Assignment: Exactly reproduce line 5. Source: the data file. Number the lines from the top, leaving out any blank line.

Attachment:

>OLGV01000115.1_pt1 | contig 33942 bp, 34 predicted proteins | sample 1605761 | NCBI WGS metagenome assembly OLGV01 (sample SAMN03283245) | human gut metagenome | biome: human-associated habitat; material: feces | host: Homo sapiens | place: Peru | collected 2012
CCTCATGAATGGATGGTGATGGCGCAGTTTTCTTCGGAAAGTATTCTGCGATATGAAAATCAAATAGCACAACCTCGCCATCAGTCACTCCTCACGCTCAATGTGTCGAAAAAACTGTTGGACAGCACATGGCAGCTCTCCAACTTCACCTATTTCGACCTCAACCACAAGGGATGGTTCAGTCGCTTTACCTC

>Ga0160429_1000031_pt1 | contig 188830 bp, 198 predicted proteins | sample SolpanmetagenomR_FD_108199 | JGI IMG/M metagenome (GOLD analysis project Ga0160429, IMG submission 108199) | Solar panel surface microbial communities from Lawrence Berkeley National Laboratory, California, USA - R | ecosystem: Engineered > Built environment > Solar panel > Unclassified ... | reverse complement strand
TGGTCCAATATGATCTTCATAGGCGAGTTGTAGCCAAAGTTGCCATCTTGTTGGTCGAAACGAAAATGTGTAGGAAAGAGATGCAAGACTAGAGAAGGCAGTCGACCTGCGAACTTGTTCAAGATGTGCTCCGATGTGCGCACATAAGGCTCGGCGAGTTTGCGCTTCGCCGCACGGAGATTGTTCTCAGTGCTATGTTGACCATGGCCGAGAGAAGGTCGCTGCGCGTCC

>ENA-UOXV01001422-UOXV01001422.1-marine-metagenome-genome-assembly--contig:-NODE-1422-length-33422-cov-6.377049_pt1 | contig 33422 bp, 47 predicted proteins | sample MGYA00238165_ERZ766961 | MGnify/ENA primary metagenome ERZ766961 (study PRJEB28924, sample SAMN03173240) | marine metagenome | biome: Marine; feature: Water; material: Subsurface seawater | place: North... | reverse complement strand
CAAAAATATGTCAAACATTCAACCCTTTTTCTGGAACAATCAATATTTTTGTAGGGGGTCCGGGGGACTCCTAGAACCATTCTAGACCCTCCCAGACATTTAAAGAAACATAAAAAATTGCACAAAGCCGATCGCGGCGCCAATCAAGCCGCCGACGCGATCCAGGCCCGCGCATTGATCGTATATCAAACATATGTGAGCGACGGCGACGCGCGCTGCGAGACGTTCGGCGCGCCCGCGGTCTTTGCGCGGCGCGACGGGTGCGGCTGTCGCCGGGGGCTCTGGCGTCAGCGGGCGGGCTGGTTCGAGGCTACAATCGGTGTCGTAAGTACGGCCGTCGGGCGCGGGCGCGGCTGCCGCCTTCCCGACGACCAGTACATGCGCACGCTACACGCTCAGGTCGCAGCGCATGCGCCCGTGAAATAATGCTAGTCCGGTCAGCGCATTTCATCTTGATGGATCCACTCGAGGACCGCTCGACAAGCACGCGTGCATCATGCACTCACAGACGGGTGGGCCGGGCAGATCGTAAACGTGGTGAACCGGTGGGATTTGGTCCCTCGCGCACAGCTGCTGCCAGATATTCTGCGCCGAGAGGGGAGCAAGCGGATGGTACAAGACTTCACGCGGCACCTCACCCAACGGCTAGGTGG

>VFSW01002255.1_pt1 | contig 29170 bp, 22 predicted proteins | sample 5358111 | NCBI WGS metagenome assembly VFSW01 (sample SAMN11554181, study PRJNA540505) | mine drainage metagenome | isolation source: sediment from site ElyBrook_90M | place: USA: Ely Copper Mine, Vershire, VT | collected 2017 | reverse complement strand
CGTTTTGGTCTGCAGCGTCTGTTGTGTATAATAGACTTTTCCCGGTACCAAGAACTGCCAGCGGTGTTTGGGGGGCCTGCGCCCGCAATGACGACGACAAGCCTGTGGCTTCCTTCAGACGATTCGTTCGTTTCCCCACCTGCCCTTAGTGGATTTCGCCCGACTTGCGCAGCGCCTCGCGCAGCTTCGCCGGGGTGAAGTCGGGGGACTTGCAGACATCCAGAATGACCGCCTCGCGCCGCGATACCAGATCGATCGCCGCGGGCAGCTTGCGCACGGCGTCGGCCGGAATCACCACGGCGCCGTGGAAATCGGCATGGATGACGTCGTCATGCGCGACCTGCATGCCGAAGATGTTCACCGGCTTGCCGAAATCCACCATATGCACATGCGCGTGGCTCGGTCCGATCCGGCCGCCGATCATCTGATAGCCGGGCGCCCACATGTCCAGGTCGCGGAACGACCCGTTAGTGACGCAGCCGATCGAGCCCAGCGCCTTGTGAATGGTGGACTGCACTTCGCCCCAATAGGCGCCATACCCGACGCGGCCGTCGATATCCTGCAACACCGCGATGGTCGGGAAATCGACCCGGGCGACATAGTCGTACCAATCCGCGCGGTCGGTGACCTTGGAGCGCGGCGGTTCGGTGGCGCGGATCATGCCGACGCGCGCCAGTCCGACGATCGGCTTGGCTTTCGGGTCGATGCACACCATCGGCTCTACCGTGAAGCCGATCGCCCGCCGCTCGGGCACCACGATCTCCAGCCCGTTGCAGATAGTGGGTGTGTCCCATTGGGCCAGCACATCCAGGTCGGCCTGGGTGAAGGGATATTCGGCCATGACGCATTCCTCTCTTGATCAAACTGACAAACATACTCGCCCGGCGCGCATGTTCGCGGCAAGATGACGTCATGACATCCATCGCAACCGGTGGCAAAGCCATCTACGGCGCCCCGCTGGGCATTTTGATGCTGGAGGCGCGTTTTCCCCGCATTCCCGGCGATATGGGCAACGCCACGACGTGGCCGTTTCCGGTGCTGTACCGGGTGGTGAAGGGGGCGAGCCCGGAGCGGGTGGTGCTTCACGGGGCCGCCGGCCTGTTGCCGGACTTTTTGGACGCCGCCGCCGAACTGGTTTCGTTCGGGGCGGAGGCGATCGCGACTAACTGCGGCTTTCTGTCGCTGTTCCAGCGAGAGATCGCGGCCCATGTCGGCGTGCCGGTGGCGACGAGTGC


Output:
>ENA-UOXV01001422-UOXV01001422.1-marine-metagenome-genome-assembly--contig:-NODE-1422-length-33422-cov-6.377049_pt1 | contig 33422 bp, 47 predicted proteins | sample MGYA00238165_ERZ766961 | MGnify/ENA primary metagenome ERZ766961 (study PRJEB28924, sample SAMN03173240) | marine metagenome | biome: Marine; feature: Water; material: Subsurface seawater | place: North... | reverse complement strand